The Castles of Mallorca: A diachronic perspective of the dynamics of territorial control on an Islamic island
Goffriller, Martin Sebastian
Thesis or dissertation
University of Exeter
This thesis pioneers a study in the dynamics of territorial control of the island of Mallorca from ca. 902-1300 AD, with the aim of providing the first holistic and systematic study of the known Islamic fortresses of this island, and determining the reasons which account for the lack of the so-called hisn/qarya complex there. The scientific focus of this project explores the effects that island contexts may have on the identity-forming processes of their population and how these in turn affect the socio-political makeup of these ‘bounded’ polities. More specifically, in the case of Mallorca the core of this study is devoted to the relation between the hinterland fortifications of the Islamic period and the island’s capital city Madīna Mayūrqa, concluding that due to the relative isolation of Mallorca’s segmentary communities from their mainland analogues they evolved a distinctive meta-identity which gradually supplanted their traditional tribal allegiances and redefined their relation with the state and political authority in general. Other areas of interest explored here are the use of rammed earth and masonry in Andalusi Architecture, and the mechanisms of integration of the Islamic territorial setup of Mallorca into the Christian kingdom of Aragon from 1229 onwards. The data here presented results from a broad variety of sources such as extensive archival research, architectural and spatial analysis of the 17+ sites surveyed, aerial photography, hydro-archaeology and in particular viewshed analysis, which was able to provide highly relevant results regarding the interconnectivity of the various sites and therefore give important evidence on their operational context. The creation of the viewsheds relied heavily on GIS software (Global Mapper 10-12) as well as architectural design software (AutoCAD, Illustrator, Sketchup) in order to carry out partial reconstructions of some of the main structures on the island.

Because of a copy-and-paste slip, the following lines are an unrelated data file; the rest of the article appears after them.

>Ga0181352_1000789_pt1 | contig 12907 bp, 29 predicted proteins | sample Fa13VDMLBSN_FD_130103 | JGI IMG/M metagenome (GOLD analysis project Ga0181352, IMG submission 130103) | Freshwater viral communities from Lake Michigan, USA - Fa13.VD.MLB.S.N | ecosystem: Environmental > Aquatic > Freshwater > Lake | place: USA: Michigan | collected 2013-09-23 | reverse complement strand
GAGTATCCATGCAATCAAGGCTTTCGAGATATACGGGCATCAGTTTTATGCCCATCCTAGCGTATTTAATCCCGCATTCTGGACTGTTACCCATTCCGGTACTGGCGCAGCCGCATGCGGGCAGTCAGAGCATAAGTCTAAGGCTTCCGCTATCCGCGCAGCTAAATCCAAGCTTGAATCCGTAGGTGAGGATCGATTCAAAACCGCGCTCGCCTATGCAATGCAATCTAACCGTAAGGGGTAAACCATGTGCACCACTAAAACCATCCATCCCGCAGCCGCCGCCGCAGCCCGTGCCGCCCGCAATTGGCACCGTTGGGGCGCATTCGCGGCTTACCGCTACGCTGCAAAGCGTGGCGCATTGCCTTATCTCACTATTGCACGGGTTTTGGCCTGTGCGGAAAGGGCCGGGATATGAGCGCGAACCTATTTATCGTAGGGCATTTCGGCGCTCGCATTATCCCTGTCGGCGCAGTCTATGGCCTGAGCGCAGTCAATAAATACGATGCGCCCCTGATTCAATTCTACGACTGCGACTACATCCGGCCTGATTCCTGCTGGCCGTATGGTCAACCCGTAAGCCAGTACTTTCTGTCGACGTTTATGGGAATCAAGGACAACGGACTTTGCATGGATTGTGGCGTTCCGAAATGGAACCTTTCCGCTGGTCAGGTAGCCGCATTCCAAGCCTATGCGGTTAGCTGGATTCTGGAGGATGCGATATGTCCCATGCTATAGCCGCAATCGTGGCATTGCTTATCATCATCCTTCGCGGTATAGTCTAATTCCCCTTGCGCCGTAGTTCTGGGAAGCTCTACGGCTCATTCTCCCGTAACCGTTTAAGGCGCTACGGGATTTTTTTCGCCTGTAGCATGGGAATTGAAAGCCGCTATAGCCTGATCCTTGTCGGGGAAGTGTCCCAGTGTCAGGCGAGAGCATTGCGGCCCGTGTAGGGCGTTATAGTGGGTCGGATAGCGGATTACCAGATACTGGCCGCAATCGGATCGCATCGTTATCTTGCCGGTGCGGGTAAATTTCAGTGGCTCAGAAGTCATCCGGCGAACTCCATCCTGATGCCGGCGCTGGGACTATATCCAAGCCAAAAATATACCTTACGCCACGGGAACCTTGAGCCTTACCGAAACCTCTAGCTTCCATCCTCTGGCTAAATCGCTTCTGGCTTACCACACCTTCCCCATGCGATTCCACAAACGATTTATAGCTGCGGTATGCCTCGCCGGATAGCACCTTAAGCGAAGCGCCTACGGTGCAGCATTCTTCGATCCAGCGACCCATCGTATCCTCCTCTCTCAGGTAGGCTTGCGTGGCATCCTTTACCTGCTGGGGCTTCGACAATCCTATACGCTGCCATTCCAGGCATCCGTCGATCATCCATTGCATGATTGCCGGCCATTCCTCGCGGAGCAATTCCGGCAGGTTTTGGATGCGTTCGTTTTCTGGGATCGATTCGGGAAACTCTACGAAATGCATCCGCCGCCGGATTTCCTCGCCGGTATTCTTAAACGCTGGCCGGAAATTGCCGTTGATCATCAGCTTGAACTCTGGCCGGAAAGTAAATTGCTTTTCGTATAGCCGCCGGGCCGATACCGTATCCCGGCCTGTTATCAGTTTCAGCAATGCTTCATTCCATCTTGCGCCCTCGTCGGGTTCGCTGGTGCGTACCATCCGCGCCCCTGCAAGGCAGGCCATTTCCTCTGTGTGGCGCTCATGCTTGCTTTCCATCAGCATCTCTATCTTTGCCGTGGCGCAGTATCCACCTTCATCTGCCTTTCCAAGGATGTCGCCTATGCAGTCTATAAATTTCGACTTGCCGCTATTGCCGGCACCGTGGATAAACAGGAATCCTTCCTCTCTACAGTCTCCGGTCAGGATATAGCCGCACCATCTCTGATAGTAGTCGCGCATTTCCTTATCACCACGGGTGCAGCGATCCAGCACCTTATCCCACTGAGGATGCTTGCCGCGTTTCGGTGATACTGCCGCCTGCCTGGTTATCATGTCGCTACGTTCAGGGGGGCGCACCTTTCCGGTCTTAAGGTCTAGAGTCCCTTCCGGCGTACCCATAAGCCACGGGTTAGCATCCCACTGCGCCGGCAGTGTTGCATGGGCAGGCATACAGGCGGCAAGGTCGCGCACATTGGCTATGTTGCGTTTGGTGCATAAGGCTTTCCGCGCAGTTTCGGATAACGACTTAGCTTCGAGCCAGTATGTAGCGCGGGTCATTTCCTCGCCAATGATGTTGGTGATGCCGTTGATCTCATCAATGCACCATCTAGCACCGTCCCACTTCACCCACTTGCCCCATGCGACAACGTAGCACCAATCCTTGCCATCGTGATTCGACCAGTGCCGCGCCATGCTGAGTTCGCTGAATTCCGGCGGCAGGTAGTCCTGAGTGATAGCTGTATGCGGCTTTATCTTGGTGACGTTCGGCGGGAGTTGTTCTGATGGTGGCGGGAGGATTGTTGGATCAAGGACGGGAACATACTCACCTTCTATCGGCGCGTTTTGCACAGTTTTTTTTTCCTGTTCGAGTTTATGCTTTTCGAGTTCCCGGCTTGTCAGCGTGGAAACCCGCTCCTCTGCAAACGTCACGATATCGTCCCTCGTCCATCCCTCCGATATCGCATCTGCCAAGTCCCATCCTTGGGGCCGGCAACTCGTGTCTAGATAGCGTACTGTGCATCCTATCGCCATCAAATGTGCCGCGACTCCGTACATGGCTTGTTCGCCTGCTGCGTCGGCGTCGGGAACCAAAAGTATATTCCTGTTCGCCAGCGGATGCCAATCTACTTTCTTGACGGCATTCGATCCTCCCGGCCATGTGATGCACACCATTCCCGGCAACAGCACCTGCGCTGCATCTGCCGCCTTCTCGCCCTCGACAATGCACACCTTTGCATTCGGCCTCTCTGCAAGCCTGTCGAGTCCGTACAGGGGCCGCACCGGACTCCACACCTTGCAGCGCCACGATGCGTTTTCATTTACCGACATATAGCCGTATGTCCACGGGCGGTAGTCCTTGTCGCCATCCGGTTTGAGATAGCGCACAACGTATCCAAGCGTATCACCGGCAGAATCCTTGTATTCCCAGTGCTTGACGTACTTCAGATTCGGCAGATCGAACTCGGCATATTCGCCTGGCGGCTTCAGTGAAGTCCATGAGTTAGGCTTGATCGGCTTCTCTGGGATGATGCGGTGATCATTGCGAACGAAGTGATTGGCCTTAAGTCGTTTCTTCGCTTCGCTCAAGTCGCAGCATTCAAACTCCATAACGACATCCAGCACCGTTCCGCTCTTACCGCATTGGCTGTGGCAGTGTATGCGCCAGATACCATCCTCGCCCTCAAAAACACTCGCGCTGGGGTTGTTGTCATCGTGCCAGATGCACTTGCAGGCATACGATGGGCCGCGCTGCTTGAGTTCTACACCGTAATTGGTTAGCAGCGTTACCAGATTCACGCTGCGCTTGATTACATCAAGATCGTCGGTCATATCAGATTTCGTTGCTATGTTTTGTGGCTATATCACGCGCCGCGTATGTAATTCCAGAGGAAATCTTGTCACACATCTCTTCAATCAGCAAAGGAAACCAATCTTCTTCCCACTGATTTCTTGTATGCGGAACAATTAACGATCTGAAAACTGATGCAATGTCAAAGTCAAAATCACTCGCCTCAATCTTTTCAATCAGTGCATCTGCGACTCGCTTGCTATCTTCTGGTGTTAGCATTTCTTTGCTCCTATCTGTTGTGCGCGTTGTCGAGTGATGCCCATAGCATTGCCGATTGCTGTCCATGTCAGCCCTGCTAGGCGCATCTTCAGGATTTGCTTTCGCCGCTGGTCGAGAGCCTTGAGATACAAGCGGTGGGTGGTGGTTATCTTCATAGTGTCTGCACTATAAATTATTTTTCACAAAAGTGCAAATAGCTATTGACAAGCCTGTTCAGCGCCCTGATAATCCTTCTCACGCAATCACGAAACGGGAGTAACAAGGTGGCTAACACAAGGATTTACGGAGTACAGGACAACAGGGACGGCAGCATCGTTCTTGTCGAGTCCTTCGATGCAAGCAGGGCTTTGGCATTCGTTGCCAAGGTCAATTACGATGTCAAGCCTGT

Marie Curie Fellowship Programme
PhD in Archaeology